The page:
Tube feeding in patients with advanced dementia: knowledge and practice of speech-language pathologists


By bhadmin February 2, 2021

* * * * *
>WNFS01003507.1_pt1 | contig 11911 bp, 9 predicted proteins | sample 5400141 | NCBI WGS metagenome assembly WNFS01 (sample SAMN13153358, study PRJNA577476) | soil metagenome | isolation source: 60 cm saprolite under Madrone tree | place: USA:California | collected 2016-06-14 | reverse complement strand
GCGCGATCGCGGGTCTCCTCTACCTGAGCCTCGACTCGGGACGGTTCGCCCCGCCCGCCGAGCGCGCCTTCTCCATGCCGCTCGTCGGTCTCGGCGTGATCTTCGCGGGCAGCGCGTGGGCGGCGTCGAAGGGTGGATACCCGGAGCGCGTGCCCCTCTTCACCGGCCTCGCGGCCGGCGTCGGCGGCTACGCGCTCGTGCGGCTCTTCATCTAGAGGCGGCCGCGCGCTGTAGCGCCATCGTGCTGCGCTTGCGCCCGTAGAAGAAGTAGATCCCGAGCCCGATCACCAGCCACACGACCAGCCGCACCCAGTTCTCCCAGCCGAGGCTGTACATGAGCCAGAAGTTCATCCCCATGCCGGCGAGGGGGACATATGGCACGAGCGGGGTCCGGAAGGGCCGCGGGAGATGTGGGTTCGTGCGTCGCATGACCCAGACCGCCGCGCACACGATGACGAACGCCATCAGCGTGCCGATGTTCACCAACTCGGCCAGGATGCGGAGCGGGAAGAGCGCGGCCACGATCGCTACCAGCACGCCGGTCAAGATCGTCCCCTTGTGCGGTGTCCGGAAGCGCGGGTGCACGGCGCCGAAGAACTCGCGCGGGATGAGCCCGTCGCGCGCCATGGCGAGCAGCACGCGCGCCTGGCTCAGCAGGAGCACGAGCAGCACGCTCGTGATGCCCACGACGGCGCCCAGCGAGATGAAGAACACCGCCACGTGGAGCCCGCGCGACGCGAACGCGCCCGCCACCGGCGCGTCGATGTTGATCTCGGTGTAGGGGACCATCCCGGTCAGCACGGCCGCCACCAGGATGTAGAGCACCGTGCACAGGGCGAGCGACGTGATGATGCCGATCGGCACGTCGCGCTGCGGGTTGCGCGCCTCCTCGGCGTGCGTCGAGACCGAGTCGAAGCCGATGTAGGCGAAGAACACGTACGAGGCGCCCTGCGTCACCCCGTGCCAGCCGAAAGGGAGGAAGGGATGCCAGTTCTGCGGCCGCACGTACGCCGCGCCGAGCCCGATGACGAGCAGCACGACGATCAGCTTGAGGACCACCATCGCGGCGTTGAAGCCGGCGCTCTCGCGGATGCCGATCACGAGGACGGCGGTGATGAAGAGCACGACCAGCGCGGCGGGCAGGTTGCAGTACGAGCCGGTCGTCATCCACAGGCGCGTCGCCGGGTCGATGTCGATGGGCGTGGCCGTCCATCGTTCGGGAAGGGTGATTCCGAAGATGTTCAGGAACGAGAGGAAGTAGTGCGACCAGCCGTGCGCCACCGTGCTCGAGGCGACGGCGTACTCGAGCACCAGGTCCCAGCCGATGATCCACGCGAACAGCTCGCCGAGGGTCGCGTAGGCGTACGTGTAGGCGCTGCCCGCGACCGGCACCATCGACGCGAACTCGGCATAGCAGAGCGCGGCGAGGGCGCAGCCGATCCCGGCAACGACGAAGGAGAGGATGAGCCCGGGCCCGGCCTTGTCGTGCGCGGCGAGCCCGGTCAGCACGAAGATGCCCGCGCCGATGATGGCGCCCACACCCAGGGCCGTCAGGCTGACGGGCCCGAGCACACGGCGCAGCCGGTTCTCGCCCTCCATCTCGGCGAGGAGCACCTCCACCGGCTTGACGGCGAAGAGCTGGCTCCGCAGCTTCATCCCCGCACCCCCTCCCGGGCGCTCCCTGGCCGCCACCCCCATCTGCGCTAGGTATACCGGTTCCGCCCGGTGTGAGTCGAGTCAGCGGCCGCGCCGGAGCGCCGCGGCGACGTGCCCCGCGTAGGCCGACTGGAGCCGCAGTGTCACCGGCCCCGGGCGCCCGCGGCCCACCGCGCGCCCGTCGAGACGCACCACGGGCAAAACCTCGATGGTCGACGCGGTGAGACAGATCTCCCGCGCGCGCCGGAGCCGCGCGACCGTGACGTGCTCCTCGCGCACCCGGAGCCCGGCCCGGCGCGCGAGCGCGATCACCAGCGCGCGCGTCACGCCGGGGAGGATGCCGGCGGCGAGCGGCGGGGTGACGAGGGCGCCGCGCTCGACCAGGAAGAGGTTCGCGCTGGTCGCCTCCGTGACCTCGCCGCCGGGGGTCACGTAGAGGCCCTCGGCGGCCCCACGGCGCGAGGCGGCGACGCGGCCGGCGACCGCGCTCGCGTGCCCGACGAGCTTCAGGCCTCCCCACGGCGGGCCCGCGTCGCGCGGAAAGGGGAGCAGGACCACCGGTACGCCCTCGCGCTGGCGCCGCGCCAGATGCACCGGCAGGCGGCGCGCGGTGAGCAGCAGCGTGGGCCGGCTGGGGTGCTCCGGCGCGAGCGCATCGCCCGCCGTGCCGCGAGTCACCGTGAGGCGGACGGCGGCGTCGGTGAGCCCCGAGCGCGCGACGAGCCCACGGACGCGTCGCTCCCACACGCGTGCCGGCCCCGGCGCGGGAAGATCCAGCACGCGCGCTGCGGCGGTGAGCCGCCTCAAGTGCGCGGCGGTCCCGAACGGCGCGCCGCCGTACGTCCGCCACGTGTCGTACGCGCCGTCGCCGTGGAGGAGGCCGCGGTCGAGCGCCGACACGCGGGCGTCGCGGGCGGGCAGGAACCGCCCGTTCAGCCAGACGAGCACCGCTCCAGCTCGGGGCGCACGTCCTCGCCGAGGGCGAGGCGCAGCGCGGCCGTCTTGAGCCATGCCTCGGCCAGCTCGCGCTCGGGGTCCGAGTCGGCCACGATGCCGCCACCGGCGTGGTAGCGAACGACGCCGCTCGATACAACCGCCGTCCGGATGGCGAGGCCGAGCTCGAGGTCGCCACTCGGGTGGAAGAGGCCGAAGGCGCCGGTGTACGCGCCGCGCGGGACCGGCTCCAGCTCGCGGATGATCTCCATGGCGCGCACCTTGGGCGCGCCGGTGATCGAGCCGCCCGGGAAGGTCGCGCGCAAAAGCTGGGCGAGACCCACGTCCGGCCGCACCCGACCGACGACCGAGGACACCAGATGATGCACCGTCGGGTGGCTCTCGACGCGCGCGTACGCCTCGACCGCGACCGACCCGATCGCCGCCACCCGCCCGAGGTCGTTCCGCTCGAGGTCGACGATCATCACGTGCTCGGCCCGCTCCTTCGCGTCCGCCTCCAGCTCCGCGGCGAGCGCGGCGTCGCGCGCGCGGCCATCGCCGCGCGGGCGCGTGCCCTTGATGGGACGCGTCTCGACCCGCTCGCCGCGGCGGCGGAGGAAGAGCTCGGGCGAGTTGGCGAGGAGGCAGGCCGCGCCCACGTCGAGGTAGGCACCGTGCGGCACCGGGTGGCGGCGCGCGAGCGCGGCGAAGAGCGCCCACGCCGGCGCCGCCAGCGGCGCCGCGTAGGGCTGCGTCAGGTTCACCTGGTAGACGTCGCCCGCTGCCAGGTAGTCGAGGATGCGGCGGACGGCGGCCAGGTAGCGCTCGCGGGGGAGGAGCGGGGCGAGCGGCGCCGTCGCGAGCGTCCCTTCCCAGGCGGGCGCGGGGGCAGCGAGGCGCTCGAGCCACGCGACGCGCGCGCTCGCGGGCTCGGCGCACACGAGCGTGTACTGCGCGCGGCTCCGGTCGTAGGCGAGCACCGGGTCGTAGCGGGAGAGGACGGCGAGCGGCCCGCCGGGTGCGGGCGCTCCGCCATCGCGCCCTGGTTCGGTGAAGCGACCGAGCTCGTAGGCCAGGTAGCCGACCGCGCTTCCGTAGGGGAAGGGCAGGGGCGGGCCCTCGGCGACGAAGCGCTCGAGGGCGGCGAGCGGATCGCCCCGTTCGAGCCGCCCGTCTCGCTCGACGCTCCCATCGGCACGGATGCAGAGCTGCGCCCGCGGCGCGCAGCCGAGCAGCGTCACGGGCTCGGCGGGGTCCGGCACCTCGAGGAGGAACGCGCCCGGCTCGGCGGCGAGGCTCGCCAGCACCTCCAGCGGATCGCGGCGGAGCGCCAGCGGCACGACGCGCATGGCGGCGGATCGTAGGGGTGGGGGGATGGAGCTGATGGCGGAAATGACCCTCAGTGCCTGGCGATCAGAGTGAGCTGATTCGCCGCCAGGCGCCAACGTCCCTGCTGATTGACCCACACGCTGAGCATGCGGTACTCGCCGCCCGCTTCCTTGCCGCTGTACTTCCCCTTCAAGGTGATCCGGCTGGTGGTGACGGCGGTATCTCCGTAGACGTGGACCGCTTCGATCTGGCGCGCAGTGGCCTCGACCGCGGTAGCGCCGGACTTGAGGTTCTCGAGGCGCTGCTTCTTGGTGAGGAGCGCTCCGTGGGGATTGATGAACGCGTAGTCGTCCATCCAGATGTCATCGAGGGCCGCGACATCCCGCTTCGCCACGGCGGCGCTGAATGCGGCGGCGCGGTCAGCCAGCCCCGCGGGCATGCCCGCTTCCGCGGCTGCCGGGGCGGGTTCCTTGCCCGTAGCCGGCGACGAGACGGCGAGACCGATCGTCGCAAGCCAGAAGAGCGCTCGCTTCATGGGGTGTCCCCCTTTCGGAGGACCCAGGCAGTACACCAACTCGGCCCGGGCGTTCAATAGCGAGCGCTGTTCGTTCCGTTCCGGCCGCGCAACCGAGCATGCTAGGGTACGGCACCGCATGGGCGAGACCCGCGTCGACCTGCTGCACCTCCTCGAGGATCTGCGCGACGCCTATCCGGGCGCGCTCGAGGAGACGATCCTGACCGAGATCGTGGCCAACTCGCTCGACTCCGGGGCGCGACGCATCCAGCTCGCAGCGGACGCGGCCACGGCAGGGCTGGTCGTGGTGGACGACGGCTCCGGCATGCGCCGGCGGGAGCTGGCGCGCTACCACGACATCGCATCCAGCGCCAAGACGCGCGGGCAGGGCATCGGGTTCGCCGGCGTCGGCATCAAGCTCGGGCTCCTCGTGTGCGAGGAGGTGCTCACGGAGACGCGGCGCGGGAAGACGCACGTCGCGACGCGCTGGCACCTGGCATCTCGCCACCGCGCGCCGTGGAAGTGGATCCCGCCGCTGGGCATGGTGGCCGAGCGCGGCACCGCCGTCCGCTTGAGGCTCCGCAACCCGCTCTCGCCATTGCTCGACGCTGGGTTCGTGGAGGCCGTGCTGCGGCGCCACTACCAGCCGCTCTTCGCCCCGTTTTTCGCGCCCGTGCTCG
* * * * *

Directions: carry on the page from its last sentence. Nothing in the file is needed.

Context: Speech-language pathologists (SLP) are often called on to evaluate eating difficulties in patients with dementia. Objectives: To assess factors associated with SLPs’ knowledge and recommendations about feeding tubes in patients with advanced dementia. Methods: A mail survey was administered to a probability sample of 1500 SLPs from the American Speech-Language-Hearing Association mailing list; 731 usable surveys were received (response rate=53.7%). Self-perceived preparedness, knowledge, and care recommendations were measured. Knowledge items were scored as “evidence based” or not according to the best evidence in the literature. Results: Only 42.1% of SLP respondents felt moderately/well prepared to manage dysphagia. Only 22.0% of respondents recognized that tube feeding is unlikely to reduce risk of aspiration pneumonia whereas a slight majority understood that tube feeding would not likely prevent an uncomfortable death (50.2%), improve functional status (54.5%), or enhance quality of life (QOL) (63.2%). A majority (70.0%) was willing to consider recommending oral feeding despite high risk of aspiration. Logistic regression analyses indicated that those willing to consider this recommendation gave the most evidence-based responses to knowledge questions about tube feeding outcomes: aspiration pneumonia (odds ratio [OR]=1.75, 95% confidence interval [CI]=1.07-2.87), functional status (OR=1.43, 95% CI=1.0-2.06), QOL (OR=2.19, 95% CI=1.52-3.17), and prevent uncomfortable death (OR=1.97, 95% CI=1.37-2.88). Logistic regression analyses also indicated that those with more experience evaluating patients with dementia gave the most evidence-based response to two knowledge questions: aspiration pneumonia (OR=2.64, 95% CI=1.48-4.72) and prevent uncomfortable death (OR=2.03, 95% CI=1.35-3.05) whereas those with higher self-perceived preparedness in managing dysphagia in dementia had less knowledge in two areas: aspiration pneumonia (OR=0.57, 95% CI=0.38-0.84) and QOL (OR=0.72, 95% CI=0.51-1.01). Conclusion: Misperceptions among SLPs about tube feeding in advanced dementia are common, especially in relation to risk of aspiration. Knowledge about tube feeding outcomes was positively associated with experience and inversely associated with self-perceived higher preparedness in evaluating patients with dementia.

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